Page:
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Meningitis survivor Harmonie-Rose Allen has just been given her first bionic arm.
The seven-year-old from Bath lost both arms and legs after contracting the deadly bug when she was ten months old.
She already has prosthetic legs. But this is the first time she has had an arm. And one of her first jobs was to paint her new nails.
"It feels, a bit weird, a bit loose a bit heavy, but I'll get used to it," she said.
Harmonie's bionic arm features fingers which she can move using the muscles in her upper arm.
It means she can hold her mum's hand for the first time since she was a baby.
"It's a learning process, these muscles have never been used," said Freya Hall, Harmonie's mum.
She added: "She can open a door and walk through with the hand. For us it's everyday things that we take for granted that we don't realise that we do without thinking. Harmonie will learn to do that with the hand.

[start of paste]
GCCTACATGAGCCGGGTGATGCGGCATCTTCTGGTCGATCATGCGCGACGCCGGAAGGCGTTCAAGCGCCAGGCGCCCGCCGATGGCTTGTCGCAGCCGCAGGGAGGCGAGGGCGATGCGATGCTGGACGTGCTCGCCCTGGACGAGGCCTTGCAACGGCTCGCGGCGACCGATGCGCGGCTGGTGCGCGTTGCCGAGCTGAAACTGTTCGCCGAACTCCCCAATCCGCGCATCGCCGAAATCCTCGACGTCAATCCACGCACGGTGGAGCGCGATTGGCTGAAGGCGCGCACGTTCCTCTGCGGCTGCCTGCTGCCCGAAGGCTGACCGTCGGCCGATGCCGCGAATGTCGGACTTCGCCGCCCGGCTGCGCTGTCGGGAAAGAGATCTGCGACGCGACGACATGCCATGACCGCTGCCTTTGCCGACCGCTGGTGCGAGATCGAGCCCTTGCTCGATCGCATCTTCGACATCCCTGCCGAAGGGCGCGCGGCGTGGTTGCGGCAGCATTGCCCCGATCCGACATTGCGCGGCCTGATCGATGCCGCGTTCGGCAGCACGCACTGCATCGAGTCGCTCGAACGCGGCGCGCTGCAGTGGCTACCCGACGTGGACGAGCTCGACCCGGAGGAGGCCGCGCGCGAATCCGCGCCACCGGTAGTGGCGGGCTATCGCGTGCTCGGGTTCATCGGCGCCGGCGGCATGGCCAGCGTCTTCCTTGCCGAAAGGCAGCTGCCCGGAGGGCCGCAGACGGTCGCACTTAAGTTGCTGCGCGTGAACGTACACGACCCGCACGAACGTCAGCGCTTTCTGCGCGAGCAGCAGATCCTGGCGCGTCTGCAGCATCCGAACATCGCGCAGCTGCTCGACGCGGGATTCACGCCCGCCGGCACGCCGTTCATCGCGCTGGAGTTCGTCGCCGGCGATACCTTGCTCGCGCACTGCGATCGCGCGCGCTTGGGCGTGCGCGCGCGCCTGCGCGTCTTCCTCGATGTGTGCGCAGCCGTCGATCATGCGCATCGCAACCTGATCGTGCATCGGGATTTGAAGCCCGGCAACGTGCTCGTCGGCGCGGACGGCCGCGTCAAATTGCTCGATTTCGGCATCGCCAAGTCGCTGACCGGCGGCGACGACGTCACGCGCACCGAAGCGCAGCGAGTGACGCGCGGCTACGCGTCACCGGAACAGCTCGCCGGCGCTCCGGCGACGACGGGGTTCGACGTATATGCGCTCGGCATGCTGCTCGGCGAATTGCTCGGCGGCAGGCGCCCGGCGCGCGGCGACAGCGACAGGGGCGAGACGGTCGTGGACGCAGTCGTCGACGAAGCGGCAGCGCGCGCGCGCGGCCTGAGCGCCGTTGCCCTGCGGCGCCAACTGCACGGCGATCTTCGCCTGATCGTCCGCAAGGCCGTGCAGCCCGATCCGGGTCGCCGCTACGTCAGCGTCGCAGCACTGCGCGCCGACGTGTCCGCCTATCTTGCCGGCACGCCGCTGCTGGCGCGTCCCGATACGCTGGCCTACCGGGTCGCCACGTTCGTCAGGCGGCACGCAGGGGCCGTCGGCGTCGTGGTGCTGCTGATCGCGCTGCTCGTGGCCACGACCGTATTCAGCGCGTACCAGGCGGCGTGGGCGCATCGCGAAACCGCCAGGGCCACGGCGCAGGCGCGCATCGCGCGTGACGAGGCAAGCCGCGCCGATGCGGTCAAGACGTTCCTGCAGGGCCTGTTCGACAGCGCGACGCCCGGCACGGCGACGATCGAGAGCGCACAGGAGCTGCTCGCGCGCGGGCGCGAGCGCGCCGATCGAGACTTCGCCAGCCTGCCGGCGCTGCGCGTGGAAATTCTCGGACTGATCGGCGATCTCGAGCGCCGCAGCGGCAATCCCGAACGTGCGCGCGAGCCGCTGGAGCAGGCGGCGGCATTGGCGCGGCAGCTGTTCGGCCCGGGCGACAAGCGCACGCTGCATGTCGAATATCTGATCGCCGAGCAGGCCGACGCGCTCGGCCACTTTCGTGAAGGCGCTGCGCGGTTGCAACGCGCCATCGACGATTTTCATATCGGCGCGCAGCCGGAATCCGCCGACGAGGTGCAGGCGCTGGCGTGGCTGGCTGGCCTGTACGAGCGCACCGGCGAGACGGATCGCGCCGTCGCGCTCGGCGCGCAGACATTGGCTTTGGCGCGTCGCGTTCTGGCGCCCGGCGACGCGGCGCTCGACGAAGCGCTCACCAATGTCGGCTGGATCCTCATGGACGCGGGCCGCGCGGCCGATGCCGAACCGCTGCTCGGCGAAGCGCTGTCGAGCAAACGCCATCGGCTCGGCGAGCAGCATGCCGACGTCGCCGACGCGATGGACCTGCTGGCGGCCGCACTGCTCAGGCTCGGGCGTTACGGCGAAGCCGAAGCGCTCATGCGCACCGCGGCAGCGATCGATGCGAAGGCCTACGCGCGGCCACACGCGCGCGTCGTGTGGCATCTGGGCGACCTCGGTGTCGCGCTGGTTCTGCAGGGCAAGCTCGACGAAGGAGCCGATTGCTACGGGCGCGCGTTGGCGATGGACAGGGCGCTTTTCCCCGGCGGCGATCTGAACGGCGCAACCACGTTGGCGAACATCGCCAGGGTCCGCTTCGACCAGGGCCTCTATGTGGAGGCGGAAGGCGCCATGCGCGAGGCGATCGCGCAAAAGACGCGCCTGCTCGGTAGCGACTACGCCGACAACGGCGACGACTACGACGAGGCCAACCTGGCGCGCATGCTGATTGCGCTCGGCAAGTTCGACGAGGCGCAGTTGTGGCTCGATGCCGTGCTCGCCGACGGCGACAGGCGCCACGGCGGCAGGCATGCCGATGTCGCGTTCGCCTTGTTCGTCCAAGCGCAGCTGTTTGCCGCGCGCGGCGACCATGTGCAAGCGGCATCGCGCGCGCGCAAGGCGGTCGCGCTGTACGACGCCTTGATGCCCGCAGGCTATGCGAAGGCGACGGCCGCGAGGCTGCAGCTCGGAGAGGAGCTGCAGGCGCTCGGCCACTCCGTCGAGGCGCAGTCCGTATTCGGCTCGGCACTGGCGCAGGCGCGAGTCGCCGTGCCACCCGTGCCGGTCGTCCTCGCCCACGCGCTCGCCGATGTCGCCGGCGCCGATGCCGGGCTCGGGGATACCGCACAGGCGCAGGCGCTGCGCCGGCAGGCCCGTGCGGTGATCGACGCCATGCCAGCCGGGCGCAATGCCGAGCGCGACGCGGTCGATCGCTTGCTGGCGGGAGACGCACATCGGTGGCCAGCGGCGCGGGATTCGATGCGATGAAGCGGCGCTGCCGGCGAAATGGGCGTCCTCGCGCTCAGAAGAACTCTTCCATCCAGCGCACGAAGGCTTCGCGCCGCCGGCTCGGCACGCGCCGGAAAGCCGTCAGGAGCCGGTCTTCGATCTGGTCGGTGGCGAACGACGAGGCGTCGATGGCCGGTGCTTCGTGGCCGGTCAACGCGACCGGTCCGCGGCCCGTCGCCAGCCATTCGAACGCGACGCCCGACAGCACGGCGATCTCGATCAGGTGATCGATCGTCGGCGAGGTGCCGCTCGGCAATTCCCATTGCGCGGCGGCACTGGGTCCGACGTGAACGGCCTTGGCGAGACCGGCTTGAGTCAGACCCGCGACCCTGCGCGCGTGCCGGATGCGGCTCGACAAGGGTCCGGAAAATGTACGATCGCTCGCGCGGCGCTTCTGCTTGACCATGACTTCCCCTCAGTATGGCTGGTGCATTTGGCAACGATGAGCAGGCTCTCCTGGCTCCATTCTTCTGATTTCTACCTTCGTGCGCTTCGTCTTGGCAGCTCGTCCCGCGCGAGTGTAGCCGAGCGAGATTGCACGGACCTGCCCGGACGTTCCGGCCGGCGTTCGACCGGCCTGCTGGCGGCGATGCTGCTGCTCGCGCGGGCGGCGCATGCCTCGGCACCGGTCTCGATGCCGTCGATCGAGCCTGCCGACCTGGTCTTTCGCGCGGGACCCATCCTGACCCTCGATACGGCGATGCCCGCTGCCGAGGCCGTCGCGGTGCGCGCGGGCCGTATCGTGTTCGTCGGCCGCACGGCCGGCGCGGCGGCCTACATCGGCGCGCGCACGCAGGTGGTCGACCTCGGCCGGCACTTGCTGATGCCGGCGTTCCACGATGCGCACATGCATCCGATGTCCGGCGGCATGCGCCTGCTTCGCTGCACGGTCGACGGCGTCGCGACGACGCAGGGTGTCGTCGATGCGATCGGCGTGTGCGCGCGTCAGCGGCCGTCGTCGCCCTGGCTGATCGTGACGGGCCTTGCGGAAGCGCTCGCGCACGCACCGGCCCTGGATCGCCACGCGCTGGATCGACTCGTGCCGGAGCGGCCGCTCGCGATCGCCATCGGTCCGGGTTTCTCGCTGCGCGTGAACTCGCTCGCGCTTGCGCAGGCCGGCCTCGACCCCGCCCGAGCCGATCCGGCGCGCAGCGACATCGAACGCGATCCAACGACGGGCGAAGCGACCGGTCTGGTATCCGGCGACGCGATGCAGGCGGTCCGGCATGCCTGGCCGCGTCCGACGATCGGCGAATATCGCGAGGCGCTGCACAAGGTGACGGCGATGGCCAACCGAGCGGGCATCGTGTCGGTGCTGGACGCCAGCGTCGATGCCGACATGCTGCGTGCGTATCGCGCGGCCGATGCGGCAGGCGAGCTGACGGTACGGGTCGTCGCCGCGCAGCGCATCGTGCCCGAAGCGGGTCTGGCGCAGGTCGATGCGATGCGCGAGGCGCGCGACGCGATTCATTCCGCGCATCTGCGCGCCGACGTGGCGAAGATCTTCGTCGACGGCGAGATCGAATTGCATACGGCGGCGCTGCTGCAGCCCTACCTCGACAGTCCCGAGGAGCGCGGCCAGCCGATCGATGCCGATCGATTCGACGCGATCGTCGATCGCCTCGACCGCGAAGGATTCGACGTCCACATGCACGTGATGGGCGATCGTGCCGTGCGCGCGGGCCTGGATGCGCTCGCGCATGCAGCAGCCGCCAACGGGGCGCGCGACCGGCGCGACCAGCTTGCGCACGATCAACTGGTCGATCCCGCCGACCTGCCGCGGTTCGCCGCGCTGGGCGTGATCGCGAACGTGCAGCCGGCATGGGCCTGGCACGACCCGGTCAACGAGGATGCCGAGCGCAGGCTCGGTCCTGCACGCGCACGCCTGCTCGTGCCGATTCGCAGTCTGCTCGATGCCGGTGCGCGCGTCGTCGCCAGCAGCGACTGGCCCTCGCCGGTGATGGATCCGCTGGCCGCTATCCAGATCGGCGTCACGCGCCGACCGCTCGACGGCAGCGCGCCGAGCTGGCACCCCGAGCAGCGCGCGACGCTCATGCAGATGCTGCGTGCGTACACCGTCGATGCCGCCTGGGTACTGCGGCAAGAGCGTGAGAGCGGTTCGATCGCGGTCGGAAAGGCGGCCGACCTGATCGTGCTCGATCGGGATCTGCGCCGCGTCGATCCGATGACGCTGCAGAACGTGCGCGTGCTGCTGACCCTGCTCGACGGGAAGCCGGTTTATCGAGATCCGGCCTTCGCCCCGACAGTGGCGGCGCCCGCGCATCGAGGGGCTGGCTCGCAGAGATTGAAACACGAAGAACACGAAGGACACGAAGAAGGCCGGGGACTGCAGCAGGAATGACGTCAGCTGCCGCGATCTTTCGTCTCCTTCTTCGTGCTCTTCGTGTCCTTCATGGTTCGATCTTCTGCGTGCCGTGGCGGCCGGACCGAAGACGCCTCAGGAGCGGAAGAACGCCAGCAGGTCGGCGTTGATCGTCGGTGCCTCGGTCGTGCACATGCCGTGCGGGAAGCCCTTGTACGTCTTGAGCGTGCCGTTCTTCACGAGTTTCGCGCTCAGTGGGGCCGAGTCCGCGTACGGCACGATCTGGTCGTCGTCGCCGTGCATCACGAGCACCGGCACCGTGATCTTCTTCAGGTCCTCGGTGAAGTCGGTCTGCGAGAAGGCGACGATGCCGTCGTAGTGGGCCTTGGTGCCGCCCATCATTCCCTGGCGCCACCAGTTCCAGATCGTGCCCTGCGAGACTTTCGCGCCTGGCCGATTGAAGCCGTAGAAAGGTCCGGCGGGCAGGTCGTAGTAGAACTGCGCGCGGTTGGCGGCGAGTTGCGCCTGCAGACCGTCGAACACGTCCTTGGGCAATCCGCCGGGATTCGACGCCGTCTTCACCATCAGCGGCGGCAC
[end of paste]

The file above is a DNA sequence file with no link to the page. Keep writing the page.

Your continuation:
"It was, at the start, a guessing game about whether she was going to be able to use an electronic hand. So the day that we went in and they attached the electrodes to the arm and it worked, we cried. When you're so anxious for something to work - and it works - you're overwhelmed."
Despite being given a 10% chance of survival, Harmonie now attends school and has learnt to run on prosthetic legs.
During the first lockdown - after the cancellation of the London Marathon - she raised £76,000 through a number of sponsored feats: running 26 times 2.6 metres without prosthetic legs, jumping on a trampoline 26 times and performing 26 cartwheels.